Lecture04_control_stmts

Lecture04_control_stmts - 1 EE312 Lecture 4 Announcements...

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1 Lecture 4 1 EE312 - Lecture 4 Announcements • Topics for today will address: – More Program control statements – C Language Types • Take advantage of your recitation sections – TAs there to help with assignment questions – TAs cover questions at the chapter ends • Read Chapter 7 before Thursday Flowchart Symbology 101 - Primitives - Start/stop Process/ Task/action Decision Control flow Input/output connector

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2 Lecture 4 3 Three Proper Logic Constructs sequence iteration selection condition T F condition T F . . . one or a block of statements grouped together Lecture 4 4 Three Proper Logic Constructs - pseudocode style - sequence iteration selection 1. … 2. … 3…. 1. Repeat below steps while condition is true a) … b) … c) … end repeat 2. … 3. … 1.If condition is true then else end if 2. … 3. … Use indentation heavily to see the block structure
3 Program Control Statements Decision Making - selecting among alternative paths •Boolean values, variables and expressions (either T or F) •Using if and if. ..else •Nested if Statements •Using switch Statements •Conditional Operators Iteration - bounded repetition of statement(s) •Looping: while , do, and for •Nested loops •Using break and continue Controlling the flow of the program’s logic Lecture 4 6 Conditional Expressions • The relational operators are: < less than > greater than <= less than or equal >= greater than or equal • The value of a relational expression is either 1 (if the condition is true) or 0 (if it is false): 1 < 2 has the value 1 1 > 2 has the value 0 • The relational operators have lower precedence than the arithmetic operators. • For example: i + j < k - 1 means (i + j) < (k - 1)

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4 Lecture 4 7 Equality Conditions • The equality operators are: == equality != inequality • The equality operators produce either 1 or 0 as their result. Lecture 4 8 If Statements Examples if (i > j) max = i; if (i < 0) printf("Less than zero"); else if (i == 0) printf("Equal to zero"); else printf("Greater than zero"); 3 way branch if (i > j) max = i; else max = j; 2 way branch if (i > j) if (i > k) max = i; else max = k; else if (j > k) max = j; else max = k; How many branches?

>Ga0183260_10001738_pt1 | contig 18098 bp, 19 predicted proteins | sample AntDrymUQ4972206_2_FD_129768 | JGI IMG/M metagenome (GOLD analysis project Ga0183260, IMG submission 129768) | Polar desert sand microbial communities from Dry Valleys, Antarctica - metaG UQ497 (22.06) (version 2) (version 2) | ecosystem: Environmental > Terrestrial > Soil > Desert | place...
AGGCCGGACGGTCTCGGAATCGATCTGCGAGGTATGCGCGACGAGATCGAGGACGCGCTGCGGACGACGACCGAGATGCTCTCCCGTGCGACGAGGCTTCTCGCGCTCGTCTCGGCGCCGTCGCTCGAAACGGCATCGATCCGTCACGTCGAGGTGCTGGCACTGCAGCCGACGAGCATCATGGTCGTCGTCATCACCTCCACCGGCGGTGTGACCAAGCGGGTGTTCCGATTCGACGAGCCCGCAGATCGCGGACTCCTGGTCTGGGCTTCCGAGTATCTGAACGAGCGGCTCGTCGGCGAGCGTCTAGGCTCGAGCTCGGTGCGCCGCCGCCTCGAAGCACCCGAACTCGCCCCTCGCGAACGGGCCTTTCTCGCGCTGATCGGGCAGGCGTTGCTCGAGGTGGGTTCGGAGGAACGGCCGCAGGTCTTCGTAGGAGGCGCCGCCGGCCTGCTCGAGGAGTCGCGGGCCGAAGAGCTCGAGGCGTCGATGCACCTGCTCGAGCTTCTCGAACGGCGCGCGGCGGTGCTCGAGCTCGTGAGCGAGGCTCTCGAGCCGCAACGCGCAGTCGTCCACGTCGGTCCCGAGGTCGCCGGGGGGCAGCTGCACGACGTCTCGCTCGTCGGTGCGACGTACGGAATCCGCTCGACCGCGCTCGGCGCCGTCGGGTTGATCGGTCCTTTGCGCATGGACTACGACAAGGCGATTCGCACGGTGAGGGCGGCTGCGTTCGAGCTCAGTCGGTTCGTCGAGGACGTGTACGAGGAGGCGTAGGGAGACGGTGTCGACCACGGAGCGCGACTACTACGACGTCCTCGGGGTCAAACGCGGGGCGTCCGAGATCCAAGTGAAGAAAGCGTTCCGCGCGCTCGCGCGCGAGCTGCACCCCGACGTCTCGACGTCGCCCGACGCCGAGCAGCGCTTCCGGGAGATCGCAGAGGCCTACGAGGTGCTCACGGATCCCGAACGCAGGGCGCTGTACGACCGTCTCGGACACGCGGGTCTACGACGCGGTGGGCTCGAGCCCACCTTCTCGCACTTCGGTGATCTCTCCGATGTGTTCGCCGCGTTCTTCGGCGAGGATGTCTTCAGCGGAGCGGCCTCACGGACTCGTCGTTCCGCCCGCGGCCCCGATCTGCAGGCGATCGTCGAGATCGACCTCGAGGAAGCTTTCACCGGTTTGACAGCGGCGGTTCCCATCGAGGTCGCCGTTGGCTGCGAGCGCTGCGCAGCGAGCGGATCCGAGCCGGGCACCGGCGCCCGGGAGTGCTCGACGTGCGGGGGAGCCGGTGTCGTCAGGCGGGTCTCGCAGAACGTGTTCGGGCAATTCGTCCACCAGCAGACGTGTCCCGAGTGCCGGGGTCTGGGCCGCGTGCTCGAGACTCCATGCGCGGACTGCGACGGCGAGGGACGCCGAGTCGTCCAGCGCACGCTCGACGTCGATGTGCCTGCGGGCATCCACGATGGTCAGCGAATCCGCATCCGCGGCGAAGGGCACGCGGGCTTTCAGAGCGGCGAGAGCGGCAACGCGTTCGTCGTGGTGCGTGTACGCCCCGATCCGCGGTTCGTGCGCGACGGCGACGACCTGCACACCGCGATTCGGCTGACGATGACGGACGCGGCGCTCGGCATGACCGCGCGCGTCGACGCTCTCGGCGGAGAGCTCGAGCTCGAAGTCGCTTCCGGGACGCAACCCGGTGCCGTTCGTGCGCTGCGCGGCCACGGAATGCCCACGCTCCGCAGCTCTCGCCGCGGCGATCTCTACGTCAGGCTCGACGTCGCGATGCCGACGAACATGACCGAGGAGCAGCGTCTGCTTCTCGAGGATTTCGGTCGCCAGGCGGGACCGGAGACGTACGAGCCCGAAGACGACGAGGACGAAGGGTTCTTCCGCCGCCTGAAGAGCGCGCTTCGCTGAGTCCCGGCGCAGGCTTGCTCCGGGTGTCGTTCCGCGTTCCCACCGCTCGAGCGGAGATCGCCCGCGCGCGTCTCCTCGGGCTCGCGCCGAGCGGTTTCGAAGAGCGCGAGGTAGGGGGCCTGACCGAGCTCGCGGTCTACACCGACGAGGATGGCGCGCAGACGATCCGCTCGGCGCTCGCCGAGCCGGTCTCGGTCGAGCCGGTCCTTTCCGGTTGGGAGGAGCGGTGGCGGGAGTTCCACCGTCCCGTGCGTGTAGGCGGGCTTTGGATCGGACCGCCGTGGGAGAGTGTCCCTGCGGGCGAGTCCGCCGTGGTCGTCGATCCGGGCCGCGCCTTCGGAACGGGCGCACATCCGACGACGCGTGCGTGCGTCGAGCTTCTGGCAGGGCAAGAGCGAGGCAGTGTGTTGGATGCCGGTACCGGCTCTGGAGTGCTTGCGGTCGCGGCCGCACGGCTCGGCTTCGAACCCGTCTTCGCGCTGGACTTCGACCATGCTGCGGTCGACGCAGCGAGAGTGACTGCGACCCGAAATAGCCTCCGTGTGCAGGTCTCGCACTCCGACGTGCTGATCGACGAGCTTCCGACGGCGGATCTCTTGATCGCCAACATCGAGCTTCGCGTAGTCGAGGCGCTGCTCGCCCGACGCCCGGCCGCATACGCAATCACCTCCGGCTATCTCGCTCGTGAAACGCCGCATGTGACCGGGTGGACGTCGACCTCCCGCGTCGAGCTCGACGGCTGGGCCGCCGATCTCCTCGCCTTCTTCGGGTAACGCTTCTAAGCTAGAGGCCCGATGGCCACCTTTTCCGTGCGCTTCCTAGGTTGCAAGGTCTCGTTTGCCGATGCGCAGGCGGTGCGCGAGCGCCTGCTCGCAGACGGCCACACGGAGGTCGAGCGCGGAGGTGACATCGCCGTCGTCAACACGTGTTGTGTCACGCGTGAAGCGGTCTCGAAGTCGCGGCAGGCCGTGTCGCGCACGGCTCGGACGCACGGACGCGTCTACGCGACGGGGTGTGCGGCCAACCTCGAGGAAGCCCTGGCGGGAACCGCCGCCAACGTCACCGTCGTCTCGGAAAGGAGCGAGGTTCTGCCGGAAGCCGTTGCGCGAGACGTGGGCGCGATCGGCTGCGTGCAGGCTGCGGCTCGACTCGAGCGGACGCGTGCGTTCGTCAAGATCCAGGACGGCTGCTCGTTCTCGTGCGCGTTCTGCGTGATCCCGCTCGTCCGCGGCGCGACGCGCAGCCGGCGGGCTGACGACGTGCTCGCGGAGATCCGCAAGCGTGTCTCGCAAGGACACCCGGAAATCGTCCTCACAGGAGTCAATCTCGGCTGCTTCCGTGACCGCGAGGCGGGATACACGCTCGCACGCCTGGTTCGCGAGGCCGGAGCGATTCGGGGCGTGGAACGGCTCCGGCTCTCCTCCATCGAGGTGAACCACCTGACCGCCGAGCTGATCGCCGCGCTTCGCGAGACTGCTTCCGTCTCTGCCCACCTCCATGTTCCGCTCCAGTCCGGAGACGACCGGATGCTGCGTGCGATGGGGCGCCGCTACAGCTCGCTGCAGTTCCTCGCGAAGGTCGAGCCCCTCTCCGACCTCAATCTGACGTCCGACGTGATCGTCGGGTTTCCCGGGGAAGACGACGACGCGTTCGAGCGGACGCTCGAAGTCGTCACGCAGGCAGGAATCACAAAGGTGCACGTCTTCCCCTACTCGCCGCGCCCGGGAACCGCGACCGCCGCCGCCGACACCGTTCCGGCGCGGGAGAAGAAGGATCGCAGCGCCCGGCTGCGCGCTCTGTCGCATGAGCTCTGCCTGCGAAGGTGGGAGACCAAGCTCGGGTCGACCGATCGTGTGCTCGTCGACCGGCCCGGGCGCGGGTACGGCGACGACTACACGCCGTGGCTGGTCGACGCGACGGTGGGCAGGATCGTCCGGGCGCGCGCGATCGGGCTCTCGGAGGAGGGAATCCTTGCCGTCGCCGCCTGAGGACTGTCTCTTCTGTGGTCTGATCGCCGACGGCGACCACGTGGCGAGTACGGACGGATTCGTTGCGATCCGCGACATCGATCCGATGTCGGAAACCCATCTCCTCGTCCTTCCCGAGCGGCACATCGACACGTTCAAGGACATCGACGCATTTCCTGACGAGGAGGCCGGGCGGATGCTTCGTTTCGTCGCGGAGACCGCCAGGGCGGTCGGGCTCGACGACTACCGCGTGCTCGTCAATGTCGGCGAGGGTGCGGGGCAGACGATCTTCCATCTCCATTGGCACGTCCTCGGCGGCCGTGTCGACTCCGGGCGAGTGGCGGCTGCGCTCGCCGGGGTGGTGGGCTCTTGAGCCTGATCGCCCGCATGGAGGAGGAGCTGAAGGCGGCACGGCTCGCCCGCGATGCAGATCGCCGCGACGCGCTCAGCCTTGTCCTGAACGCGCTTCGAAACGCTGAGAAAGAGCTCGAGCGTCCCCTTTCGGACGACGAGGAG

5 Lecture 4 9 Blocks • A block (aka compound statement) has the form { statements } • A block of statements are used whenever C requires a single statement, but we want to include more than one statement. • blocks, unlike ordinary statements, are not followed by a semicolon. Example: if (i < j) { temp = i; i = j; j = temp; } Lecture 4 10 The “Dangling else” Problem • Warning: Watch out for the “dangling else” problem: if (y != 0) if (x != 0) result = x / y; else printf("Error: y is equal to 0\n"); Which if does that else belong to ? •Use the block to ﬁx it: if (y != 0) { if (x != 0) result = x / y; } else printf("Error: y is equal to 0\n");

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6 Lecture 4 11 Conditional Expressions • A conditional expression is like an if statement that produces a value.
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This note was uploaded on 04/07/2008 for the course EE 312 taught by Professor Shafer during the Spring '08 term at University of Texas.

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Lecture04_control_stmts - 1 EE312 Lecture 4 Announcements...

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